Standing rigidly at attention before a federal judge, Sandeo Dyson ticked off the names of four soldiers he had served alongside who had died in combat during the past two years.
Dyson spent most of those two years in prison charged with torching an Atlanta strip club and arranging a commando-style raid of a cocaine stash house that would turn soldiers into drug dealers.
“Their military careers ended honorably,” Dyson told U.S. District Judge Julie Carnes about his fallen brothers at his sentencing a year ago. “Ma’am, mine did not.”
Dyson had been booted out of the U.S. Army after disclosures that he was involved in some of the more unusual crimes in Atlanta history. Before setting the strip club ablaze, he’d tried infesting it with rats and roaches. He prepared to take down the stash house as if mounting an assault on a high-value military target.
Shortly after Carnes sentenced him to five years in prison, Dyson started up his own snitch-for-hire business, a new federal indictment alleges. It charges that Dyson began gathering information from fellow inmates about crimes committed in Georgia and North Carolina and sold it to other inmates for $5,000 to $10,000 each, the indictment said.
Dyson told the inmates their newfound knowledge would be worth the investment, the indictment said. They could share the information with federal prosecutors, helping them make new cases and, in exchange, could get time taken off their sentences.
Federal agents say Dyson, 47, got four inmates to pay for information “packages” by getting their relatives or friends to deposit money into bank accounts controlled by other inmates’ relatives or friends. These individuals then transferred the money to Dyson and unidentified associates, the indictment said.
As part of the scheme, the inmates would lie to prosecutors about where they got their information, the indictment said.
“By selling information and instructing witnesses to lie about the source of the information, this defendant attempted to pervert that system to a profit center,” U.S. Attorney Sally Yates said this week. “But justice is not for sale.”
At his initial court appearance last month, Dyson pleaded not guilty to charges of conspiracy, obstruction of justice and false statements. This week, his attorney, Barry Lombardo, declined to comment.
Dyson, who became fluent in a number of languages, served four years in the Marine Corps and almost 14 years in the Army. He was stationed in Japan, endured jungle survival training in the Philippines and was deployed to Bosnia.
By 2006, his skills were so highly regarded that he was stationed at Camp Merrill in Dahlonega where, as a senior line medic, he helped prepare Army Rangers for combat. It was also during this time that Dyson’s marriage failed and he suffered financial setbacks.
For extra income, Dyson began moonlighting, working security for the Platinum 21 strip club on Piedmont Road. The manager, Boyd Smith, is a former Marine who served with Dyson in Japan.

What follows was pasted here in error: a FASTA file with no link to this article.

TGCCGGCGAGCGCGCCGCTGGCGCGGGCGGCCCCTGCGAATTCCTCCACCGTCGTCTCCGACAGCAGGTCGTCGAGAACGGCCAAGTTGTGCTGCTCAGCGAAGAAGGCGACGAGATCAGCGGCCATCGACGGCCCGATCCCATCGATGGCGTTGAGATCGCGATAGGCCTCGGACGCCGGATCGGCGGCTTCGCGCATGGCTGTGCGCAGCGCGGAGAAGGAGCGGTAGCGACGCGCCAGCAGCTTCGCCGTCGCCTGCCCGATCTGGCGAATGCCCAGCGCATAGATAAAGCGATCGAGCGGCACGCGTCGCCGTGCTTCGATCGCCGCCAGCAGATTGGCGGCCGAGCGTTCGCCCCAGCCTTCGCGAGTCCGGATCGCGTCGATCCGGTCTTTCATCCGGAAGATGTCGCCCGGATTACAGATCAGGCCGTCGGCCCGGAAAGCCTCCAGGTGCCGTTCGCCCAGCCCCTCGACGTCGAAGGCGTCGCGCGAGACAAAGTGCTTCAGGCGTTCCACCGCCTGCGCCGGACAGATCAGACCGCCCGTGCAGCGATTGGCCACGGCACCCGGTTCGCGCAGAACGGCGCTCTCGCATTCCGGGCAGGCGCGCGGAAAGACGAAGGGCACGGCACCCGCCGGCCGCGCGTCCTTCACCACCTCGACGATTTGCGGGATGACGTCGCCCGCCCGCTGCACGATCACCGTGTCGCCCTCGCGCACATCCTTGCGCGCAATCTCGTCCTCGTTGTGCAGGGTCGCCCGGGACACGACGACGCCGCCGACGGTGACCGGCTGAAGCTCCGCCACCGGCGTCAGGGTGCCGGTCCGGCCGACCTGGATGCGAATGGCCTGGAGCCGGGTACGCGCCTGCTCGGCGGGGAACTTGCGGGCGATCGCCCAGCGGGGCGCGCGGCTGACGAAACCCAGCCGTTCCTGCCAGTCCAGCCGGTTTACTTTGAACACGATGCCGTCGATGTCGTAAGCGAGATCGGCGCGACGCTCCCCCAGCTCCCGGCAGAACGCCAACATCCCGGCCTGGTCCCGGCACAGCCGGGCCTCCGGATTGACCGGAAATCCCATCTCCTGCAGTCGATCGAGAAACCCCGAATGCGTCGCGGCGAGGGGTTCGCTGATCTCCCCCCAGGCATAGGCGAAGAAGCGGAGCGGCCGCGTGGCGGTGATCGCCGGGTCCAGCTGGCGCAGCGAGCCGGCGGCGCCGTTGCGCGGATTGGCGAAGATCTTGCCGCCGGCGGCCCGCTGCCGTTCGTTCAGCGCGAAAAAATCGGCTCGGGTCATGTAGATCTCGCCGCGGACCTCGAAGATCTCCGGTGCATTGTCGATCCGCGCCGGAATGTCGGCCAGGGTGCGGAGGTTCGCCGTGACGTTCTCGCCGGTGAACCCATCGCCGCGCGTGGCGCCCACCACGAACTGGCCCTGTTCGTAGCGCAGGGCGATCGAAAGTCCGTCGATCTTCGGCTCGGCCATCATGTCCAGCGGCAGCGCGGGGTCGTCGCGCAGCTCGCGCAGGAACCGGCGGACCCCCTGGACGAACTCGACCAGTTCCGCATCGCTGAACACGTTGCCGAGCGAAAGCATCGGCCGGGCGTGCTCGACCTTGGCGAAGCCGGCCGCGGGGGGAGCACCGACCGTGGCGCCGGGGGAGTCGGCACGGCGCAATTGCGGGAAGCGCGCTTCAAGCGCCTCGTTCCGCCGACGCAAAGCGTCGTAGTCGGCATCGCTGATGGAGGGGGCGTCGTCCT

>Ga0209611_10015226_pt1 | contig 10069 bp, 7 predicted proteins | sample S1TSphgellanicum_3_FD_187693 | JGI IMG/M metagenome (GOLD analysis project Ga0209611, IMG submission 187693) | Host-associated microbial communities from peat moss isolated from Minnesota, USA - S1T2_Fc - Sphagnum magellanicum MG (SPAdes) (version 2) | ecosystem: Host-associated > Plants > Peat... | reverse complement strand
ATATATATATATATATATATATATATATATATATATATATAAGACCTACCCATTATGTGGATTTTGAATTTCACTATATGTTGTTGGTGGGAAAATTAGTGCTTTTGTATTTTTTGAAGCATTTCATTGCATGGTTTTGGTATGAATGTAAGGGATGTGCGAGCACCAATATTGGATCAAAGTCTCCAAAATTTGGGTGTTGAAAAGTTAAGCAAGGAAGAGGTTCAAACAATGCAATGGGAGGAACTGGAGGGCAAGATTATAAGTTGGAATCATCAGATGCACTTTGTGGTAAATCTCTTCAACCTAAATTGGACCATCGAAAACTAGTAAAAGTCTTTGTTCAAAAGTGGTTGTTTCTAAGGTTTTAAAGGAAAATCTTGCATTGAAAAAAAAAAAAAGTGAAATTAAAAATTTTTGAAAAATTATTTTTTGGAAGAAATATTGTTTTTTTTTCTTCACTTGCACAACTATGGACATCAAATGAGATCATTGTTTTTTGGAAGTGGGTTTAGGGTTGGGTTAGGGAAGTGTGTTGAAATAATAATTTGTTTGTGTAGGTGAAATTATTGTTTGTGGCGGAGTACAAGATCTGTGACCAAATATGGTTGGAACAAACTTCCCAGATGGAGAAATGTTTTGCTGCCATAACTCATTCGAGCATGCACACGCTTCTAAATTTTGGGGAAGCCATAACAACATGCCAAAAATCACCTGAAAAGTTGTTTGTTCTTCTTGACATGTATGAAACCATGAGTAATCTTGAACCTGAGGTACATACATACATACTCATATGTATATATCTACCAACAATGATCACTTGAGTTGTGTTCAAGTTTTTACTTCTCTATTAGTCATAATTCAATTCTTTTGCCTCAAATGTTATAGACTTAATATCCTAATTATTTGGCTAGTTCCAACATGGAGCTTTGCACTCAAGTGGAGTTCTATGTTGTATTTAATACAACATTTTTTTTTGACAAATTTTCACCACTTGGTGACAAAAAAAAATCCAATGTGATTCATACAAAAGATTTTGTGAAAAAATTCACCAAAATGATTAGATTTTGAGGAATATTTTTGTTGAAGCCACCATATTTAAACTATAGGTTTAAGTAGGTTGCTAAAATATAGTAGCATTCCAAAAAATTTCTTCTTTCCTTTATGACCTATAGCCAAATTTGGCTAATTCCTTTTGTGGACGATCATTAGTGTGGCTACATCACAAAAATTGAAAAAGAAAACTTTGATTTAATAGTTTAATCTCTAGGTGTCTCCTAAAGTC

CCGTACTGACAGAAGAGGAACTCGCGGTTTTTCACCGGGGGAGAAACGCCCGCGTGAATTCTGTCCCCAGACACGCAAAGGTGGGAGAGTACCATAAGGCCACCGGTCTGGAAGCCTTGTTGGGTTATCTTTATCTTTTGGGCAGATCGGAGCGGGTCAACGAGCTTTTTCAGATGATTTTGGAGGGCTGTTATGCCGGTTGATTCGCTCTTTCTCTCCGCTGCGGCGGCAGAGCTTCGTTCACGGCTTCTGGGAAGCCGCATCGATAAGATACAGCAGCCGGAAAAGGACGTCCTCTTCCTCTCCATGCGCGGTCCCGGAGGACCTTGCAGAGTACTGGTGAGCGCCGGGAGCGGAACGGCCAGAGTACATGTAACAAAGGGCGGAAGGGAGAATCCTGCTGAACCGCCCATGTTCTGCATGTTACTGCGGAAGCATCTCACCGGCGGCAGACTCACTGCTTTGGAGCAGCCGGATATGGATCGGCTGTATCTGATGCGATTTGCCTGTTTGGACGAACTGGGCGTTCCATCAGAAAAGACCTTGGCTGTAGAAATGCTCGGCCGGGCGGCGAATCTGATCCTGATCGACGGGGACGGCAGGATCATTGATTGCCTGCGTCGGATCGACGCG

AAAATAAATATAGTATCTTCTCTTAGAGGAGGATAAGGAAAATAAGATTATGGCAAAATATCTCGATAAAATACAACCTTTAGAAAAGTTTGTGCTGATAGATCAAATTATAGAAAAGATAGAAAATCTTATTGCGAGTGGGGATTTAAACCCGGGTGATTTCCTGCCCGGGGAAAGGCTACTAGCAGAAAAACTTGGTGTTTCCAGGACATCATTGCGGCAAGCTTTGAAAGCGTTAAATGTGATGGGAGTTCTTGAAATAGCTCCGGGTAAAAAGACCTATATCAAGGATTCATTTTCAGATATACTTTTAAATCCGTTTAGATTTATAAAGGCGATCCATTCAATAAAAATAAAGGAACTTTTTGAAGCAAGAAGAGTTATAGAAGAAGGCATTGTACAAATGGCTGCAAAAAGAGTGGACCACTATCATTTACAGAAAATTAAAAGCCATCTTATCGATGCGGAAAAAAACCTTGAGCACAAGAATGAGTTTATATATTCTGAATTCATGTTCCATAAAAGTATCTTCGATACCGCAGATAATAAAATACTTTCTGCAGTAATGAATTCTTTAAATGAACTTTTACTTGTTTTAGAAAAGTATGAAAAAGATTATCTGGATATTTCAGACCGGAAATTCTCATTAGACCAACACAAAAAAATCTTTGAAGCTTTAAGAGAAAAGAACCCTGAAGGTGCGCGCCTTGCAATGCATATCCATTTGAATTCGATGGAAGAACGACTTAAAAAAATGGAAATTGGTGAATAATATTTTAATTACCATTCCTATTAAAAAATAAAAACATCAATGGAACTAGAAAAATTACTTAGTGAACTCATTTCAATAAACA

Within months, however, the luxurious Club Onyx opened its doors around the corner on Cheshire Bridge Road, and Platinum 21’s business tanked.
Facing pressure, Smith decided Club Onyx had to be shut down and recruited Dyson to do it, according to testimony. First, Dyson thought about stuffing the club with asbestos but then decided against it. Instead, he dumped rats in the club and littered it with roaches in hope of getting health officials to close it. But that didn’t work.
Before dawn on Jan. 2, 2007, Dyson broke into Club Onyx and started a fire that shut the club down for six months, causing $1.8 million in damage and lost sales. Dyson later testified that Platinum 21 management stiffed him for the job, paying him $4,700 after they’d promised $10,000.
Federal agents ultimately confronted Howard “Bit” Thrower, Platinum 21’s corporate manager, about the arson. Thrower, a longtime federal informant, acknowledged his role and then fingered Dyson and Smith. Thrower also told agents he’d previously talked to Dyson about committing an armed raid on a drug stash house in North Georgia.
Thrower then began working with undercover agents to set up a raid on a fake stash house. He told Dyson the house contained 25 kilograms of cocaine. Dyson was all in on the scheme and recruited four of his soldier colleagues to join in, with each expecting a $15,000 pay day after selling the drugs.
Shortly before the attack, however, Dyson transferred to Fort Carson, Colo., in anticipation of being deployed to Afghanistan.
But that did not stop the raid. On Jan. 24, 2008, four soldiers from the Ranger training school in Dahlonega arrived at a pre-arranged staging area in Sandy Springs armed with an assault rifle, semi-automatic pistols and 15 magazines of ammunition. The soldiers were met by federal agents and police and arrested.
One of the soldiers, Carlos Lopez, immediately turned on Dyson. He telephoned Dyson in Colorado and said the drug raid had been a complete success, according to testimony.
Dyson was ecstatic and said he was going to rent a car and drive to Georgia to get his share, federal prosecutors said. But agents arrested him before he left and charged him with both the arson and the conspiracy to raid the stash house. Dyson soon did what Thrower and Lopez had done to him. He agreed to cooperate with authorities; he testified at trial against his former Marine buddy Smith, who was convicted for the Club Onyx arson.
In exchange, prosecutors only charged Dyson with the arson and did not charge him for his role setting up the raid, which could have brought a minimum mandatory 10-year prison term.
At his sentencing, Dyson apologized for the damage his actions had caused to the reputation of the U.S. military and to all those who volunteered to serve. “At some point, I changed my paradigm and priorities,” he said. “I lost sight of who I was and what I stood for.”
About the Author